I do not have the words to fully express my admiration for what Franklin and Bebe were willing to do in order to stop this pipeline from being (literally) railroaded through the country, against the will of its citizens – especially those whose lands are being seized.  They are true heroes and their courage and conviction are inspirational.

Keystone XL Body Blockaders Need Help

By: Jane Hamsher, Firedog Lake

Wednesday September 26, 2012 7:49 am

Activists climbed 80 feet to set up “Tree Village” and locked themselves to critical machinery directly in the path of the planned oil pipeline. They have pledged to stay there until construction has stopped once and for all, but living in a tree or chained to machinery, exposed to the elements, is no easy task.

Work on the Keystone XL pipeline can’t continue until the Blockaders have been removed, so Firedoglake is sending supplies to help demonstrators stay in the way for as long as possible.

TransCanada Tarsands Blockade Call Reports

By: Jane Hamsher, Firedog Lake

Thursday September 27, 2012 12:16 pm

Today we launched calls into TransCanada’s offices protesting the treatment of Tarsands Blockade activists, who report they were tortured by police after a huddle with TransCanda representatives.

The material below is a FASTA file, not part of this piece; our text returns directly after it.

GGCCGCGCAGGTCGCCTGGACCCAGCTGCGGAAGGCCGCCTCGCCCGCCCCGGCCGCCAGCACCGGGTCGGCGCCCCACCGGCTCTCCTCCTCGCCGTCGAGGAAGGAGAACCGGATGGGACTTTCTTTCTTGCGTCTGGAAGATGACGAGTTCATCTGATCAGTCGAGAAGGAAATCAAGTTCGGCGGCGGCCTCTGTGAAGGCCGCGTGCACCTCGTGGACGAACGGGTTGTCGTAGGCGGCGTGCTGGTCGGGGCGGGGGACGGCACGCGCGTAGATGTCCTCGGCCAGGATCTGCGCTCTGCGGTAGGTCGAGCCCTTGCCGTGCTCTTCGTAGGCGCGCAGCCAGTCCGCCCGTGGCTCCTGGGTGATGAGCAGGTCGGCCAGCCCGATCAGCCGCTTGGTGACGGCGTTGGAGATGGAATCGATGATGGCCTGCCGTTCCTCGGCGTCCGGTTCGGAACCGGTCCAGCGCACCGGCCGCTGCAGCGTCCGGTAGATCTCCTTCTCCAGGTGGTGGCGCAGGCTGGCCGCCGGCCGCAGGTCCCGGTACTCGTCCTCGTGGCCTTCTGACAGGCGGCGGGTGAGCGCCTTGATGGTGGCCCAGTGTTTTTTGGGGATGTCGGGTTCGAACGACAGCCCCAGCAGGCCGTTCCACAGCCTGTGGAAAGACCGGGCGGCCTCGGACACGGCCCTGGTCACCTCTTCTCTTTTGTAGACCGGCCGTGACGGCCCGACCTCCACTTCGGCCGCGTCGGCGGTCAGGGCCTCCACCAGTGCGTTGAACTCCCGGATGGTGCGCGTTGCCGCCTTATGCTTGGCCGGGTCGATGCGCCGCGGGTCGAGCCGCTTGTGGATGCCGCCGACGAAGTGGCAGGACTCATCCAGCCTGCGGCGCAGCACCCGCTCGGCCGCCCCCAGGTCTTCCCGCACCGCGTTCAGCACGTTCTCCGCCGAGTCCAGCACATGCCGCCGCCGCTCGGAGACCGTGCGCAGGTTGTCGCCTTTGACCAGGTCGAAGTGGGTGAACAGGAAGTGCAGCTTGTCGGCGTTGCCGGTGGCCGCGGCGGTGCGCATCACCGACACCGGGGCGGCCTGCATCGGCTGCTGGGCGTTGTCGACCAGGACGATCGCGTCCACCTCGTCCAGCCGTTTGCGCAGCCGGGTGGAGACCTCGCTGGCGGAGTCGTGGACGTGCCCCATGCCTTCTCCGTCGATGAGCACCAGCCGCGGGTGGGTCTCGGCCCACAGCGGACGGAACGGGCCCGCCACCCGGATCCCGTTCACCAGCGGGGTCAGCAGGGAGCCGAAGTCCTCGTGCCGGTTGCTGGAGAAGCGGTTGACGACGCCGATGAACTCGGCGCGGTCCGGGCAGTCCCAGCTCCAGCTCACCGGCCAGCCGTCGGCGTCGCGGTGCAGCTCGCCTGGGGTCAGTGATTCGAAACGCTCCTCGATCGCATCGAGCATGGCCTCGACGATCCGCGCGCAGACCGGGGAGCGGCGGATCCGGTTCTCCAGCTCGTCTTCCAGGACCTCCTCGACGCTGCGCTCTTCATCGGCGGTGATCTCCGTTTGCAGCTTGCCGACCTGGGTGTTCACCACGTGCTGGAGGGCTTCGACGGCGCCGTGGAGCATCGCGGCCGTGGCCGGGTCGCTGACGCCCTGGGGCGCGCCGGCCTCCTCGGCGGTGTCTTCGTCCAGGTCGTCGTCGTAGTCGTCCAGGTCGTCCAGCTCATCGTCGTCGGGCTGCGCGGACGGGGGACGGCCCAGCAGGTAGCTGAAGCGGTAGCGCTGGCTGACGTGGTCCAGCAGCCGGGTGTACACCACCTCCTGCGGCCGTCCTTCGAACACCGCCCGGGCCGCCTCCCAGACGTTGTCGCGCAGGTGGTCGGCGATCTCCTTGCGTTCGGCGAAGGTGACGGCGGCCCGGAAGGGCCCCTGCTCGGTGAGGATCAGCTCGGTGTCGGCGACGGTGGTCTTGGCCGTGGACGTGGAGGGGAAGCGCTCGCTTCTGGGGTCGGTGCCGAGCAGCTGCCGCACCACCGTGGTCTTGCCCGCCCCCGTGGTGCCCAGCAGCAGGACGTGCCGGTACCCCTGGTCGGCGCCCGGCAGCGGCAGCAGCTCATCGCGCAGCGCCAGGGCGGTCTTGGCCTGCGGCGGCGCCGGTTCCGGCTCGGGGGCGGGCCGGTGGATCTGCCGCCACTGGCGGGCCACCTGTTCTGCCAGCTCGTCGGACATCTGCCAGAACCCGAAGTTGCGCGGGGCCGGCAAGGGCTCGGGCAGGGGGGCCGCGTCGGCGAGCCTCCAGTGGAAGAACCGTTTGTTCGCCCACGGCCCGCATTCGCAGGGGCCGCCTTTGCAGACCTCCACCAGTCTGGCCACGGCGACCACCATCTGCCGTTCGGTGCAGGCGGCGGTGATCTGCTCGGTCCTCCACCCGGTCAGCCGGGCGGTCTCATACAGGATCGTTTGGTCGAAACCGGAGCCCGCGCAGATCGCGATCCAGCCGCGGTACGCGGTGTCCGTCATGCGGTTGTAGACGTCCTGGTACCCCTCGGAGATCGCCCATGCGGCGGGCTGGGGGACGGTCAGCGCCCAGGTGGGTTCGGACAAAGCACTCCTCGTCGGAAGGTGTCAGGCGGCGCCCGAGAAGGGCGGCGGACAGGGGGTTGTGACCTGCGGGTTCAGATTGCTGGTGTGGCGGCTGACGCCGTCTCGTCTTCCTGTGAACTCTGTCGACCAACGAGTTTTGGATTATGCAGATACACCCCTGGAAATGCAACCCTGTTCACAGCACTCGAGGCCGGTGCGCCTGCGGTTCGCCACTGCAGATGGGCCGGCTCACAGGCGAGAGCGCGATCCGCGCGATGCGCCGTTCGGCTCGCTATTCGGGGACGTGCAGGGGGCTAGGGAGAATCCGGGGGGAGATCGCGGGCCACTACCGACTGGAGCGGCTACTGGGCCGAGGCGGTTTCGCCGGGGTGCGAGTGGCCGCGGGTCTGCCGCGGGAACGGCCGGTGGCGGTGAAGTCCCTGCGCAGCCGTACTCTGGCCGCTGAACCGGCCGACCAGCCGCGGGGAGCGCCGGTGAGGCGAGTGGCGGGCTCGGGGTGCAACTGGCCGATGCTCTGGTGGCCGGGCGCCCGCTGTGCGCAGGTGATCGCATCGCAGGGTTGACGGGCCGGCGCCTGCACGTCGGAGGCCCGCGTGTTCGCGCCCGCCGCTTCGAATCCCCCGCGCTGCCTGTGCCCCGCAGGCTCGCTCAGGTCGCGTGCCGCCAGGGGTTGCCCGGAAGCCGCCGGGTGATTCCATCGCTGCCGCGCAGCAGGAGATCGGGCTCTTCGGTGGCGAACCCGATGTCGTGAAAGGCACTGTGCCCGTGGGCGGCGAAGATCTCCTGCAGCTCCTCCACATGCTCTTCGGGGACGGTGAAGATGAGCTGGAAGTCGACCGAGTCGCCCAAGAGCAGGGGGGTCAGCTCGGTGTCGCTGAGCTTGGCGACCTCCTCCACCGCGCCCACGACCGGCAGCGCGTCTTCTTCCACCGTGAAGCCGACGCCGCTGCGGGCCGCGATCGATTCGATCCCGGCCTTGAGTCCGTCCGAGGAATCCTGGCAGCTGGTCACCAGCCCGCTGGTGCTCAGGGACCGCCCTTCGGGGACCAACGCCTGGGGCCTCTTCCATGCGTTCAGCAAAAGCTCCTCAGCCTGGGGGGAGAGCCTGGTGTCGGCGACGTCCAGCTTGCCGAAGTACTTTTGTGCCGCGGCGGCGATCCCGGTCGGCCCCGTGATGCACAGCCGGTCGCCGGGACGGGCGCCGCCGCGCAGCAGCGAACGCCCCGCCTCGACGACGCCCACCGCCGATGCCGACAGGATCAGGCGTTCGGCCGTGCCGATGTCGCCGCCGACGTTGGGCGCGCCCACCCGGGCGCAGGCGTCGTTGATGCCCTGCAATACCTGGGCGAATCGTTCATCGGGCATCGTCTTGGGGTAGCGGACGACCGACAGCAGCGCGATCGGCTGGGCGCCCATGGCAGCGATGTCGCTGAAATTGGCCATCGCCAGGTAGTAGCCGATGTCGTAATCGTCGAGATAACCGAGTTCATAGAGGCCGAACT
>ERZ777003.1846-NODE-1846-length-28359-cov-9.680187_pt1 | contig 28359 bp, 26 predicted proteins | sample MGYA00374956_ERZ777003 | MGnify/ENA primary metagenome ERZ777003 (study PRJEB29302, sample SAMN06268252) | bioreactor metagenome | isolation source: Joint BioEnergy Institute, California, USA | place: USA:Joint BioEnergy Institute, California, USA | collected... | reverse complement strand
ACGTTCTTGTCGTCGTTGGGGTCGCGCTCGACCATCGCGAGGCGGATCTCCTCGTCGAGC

You can sign the petition demanding TransCanada CEO Russell Girling denounce the torture of the Keystone XL Blockaders.

Then call TransCanada’s corporate offices to demand immediate action.

On This Day In History October 2

This is your morning Open Thread. Pour your favorite beverage and review the past and comment on the future.

Find the past “On This Day in History” here.

October 2 is the 275th day of the year (276th in leap years) in the Gregorian calendar. There are 90 days remaining until the end of the year.

On this day in 1959, “The Twilight Zone” premiered on CBS television.

The Twilight Zone is an American anthology television series created by Rod Serling, which ran for five seasons on CBS from 1959 to 1964. The series consisted of unrelated episodes depicting paranormal, futuristic, dystopian, or simply disturbing events; each show typically featured a surprising plot twist and was usually brought to closure with some sort of message. The series was also notable for featuring both established stars (e.g. Cliff Robertson, Ann Blyth, Jack Klugman) and younger actors who would later became famous (e.g. Robert Redford, William Shatner, Mariette Hartley, Shelley Fabares). Rod Serling served as executive producer and head writer; he wrote or co-wrote 92 of the show’s 156 episodes. He was also the show’s host, delivering on- or off-screen monologues at the beginning and end of each episode. During the first season, except for the season’s final episode, Serling’s narrations were off-camera voiceovers; he only appeared on-camera at the end of each show to promote the next episode (footage that was removed from syndicated versions but restored for DVD release, although some of these promotions exist today only in audio format).